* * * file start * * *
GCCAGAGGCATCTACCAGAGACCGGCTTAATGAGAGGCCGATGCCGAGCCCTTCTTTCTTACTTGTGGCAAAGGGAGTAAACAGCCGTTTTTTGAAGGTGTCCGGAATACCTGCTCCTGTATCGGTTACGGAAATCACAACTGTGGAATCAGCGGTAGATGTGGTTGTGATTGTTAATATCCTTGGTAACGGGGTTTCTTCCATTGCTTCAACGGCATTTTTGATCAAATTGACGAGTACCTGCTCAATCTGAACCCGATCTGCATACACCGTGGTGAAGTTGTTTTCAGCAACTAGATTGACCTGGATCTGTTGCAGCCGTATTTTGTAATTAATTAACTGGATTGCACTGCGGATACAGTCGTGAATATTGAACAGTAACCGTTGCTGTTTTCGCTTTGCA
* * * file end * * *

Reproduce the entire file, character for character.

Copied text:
GCCAGAGGCATCTACCAGAGACCGGCTTAATGAGAGGCCGATGCCGAGCCCTTCTTTCTTACTTGTGGCAAAGGGAGTAAACAGCCGTTTTTTGAAGGTGTCCGGAATACCTGCTCCTGTATCGGTTACGGAAATCACAACTGTGGAATCAGCGGTAGATGTGGTTGTGATTGTTAATATCCTTGGTAACGGGGTTTCTTCCATTGCTTCAACGGCATTTTTGATCAAATTGACGAGTACCTGCTCAATCTGAACCCGATCTGCATACACCGTGGTGAAGTTGTTTTCAGCAACTAGATTGACCTGGATCTGTTGCAGCCGTATTTTGTAATTAATTAACTGGATTGCACTGCGGATACAGTCGTGAATATTGAACAGTAACCGTTGCTGTTTTCGCTTTGCA